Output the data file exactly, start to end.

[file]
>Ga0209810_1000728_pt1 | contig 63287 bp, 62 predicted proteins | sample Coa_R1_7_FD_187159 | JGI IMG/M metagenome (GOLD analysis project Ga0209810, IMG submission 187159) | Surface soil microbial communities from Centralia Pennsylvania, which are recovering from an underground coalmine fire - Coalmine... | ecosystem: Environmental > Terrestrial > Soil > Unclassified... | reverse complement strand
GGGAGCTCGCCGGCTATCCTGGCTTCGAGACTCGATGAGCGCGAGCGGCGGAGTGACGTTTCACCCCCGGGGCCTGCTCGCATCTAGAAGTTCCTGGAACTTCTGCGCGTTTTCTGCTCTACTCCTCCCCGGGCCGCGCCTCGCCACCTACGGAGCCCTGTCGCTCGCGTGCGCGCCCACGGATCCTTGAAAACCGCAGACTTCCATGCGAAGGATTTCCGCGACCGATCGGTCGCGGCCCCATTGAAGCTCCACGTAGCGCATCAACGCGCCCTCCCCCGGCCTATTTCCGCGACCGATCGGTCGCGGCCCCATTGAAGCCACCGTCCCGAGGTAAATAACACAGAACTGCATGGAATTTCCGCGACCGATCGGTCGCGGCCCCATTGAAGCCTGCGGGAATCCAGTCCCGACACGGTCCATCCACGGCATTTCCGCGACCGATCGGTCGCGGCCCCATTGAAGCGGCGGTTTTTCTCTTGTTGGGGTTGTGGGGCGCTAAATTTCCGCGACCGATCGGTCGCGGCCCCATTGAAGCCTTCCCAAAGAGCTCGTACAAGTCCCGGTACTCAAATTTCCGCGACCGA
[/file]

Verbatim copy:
>Ga0209810_1000728_pt1 | contig 63287 bp, 62 predicted proteins | sample Coa_R1_7_FD_187159 | JGI IMG/M metagenome (GOLD analysis project Ga0209810, IMG submission 187159) | Surface soil microbial communities from Centralia Pennsylvania, which are recovering from an underground coalmine fire - Coalmine... | ecosystem: Environmental > Terrestrial > Soil > Unclassified... | reverse complement strand
GGGAGCTCGCCGGCTATCCTGGCTTCGAGACTCGATGAGCGCGAGCGGCGGAGTGACGTTTCACCCCCGGGGCCTGCTCGCATCTAGAAGTTCCTGGAACTTCTGCGCGTTTTCTGCTCTACTCCTCCCCGGGCCGCGCCTCGCCACCTACGGAGCCCTGTCGCTCGCGTGCGCGCCCACGGATCCTTGAAAACCGCAGACTTCCATGCGAAGGATTTCCGCGACCGATCGGTCGCGGCCCCATTGAAGCTCCACGTAGCGCATCAACGCGCCCTCCCCCGGCCTATTTCCGCGACCGATCGGTCGCGGCCCCATTGAAGCCACCGTCCCGAGGTAAATAACACAGAACTGCATGGAATTTCCGCGACCGATCGGTCGCGGCCCCATTGAAGCCTGCGGGAATCCAGTCCCGACACGGTCCATCCACGGCATTTCCGCGACCGATCGGTCGCGGCCCCATTGAAGCGGCGGTTTTTCTCTTGTTGGGGTTGTGGGGCGCTAAATTTCCGCGACCGATCGGTCGCGGCCCCATTGAAGCCTTCCCAAAGAGCTCGTACAAGTCCCGGTACTCAAATTTCCGCGACCGA